Michal Klau-Stevens, The Birth Lady, shares information about childbirth education classesSome of the most asked questions on the internet about pregnancy and birth involve childbirth education. “Should I take childbirth classes?” “Will childbirth education classes teach me how to handle the pain of childbirth?” “What childbirth class should I take?”

The answers are :

Yes! You should definitely take a childbirth education class!

Yes! Childbirth education classes will teach you lots of tools and skills and help you manage the physical and emotional challenges of labor!

And, there are many types of childbirth education classes available, both in-person and online, so you can find one that will suit your philosophy of care and your schedule.

Over the next few weeks, I’ll offer information about childbirth education in a series of posts. You’ll learn why it’s important to take childbirth education classes, the differences between hospital-based classes and those taught by independent instructors, and what a good educational program should cover. You’ll learn about the different organizations that train childbirth educators, and what makes each different type of program unique. With all this information you’ll be able to choose the right class to give you the confidence and skills to have a healthy, safer, empowering birth!

This first post will start with an overview of childbirth education and why it’s important to take classes. Check back regularly for additional posts in the series!

Childbirth education classes are the best way to get comprehensive information about pregnancy, birth, breastfeeding, and early parenting in the short time available when you are pregnant. Since prenatal appointments usually last only a few minutes now, there’s not enough time for your doctor or midwife to teach you everything you’ll need to know to be well-informed. Taking classes is a great way to learn what you need to know, meet others going through pregnancy too, and connect with your supportive community.

Childbirth education classes have fallen out of favor in the past decade or so, with only about half of all expectant parents taking classes. The reasons why women and their partners are not signing up include being too busy, too tired, not wanting to incur the expense, and the belief that they can learn all they need to know from the books “What to Expect When You’re Expecting,” “The Girlfriend’s Guide to Childbirth,” and from watching videos on youTube. Meanwhile, the cesarean rate has been steadily climbing (until very recently when it leveled off just above 32%), and rates of birth trauma and PTSD are rising too. These statistics indicate that women and not as well prepared as they need to be to navigate the challenges of giving birth in our complex medical system.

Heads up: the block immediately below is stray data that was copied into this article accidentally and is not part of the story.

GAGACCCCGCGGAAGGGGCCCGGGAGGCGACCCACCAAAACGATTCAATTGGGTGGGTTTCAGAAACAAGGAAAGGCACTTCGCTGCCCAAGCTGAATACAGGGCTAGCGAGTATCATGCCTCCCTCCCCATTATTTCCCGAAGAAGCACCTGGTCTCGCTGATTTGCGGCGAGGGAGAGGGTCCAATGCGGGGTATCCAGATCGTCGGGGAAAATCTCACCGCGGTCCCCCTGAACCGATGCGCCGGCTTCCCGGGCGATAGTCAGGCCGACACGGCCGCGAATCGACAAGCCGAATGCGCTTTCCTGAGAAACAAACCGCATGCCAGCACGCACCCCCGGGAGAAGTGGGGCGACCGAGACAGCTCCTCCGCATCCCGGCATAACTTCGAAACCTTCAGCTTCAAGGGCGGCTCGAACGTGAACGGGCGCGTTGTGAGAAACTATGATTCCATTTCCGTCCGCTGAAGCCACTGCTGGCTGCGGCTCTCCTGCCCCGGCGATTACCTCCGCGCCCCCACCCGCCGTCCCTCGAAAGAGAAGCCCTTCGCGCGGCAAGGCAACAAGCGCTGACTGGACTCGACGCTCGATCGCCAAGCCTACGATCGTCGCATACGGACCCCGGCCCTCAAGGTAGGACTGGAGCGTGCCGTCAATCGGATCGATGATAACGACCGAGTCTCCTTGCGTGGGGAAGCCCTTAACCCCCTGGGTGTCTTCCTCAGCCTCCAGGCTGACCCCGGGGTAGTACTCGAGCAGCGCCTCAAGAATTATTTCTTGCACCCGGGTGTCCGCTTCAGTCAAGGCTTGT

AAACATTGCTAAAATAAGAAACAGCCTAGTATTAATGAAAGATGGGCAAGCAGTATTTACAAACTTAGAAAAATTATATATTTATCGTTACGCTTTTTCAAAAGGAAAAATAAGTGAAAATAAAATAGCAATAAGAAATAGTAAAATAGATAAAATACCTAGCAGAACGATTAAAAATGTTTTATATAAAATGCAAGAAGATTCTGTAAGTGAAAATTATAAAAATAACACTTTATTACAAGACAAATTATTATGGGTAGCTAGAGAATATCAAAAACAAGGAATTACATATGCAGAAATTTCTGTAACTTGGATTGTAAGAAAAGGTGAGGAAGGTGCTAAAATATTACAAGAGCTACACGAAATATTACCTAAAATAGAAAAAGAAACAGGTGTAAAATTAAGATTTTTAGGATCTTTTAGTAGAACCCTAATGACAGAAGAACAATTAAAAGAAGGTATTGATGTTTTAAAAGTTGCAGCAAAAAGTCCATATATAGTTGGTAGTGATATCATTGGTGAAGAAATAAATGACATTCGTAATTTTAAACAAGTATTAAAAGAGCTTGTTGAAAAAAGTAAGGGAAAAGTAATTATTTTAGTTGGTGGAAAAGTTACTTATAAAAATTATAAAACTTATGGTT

In addition to providing more meaningful information and support than you can get from youTube videos and books, childbirth education classes provide human connection and community. They bring together people who have questions which you might not think of on your own, and help you feel like you are not alone on this journey to parenthood. They simply should not be missed.

There are many different types of childbirth classes, including Lamaze, Bradley, Hypnobirthing, Birthing From Within, Hypnobabies, and more. Each teaches the physical process of birth, and its own approach to managing labor, birth, breastfeeding, and typical interventions. Usually hospitals offer childbirth classes too, which may use a curriculum developed by the hospital, or may follow a curriculum from one of the major childbirth education training organizations.

Each type of class attracts people who are drawn to certain aspects of childbirth, based on their personal needs and thoughts about birth, so finding the right class for you can put you into a group of like-minded people. Hospital-based classes are often held free of charge, and they attract a wide range of people. One concern about hospital-based classes is that they may lean towards teaching you more about being a compliant patient. They can focus their teaching on going along with the hospital protocols rather than on evidence-based care and healthy birth. They tend to attract a mix of people who are as interested in “just getting the class done” as they are in learning about childbirth.

By stepping outside the hospital setting and into independently taught childbirth classes, you will increase your chances of finding a supportive community to help support you on your journey. The classes are usually much smaller. The teachers are passionate about helping women and their partners learn about physiologic birth and how to navigate the maternity care system more effectively. They focus on patient-centered care and helping you experience all the facets of birth from a more holistic perspective. Each type of class follows it’s own philosophy towards birth, so investigate several to see which resonates most with you. That way you’ll be more likely to connect with people who have similar thoughts, feelings, and approaches to you.

In my next post you’ll learn what topics should be covered in a quality childbirth education course.


Michal Klau-Stevens is The Birth Lady. She is the creator of the Mastering Maternity™ system, a program that helps expectant parents confidently approach pregnancy, birth, breastfeeding, early parenting, and navigating the maternity healthcare system. She is a maternity consultant, pregnancy coach, consumer expert on maternity care issues, Past President of BirthNetwork National, Lamaze Certified Childbirth Educator, and mother. Her website is TheBirthLady.INFO. Find her on Facebook at The Birth Lady page!

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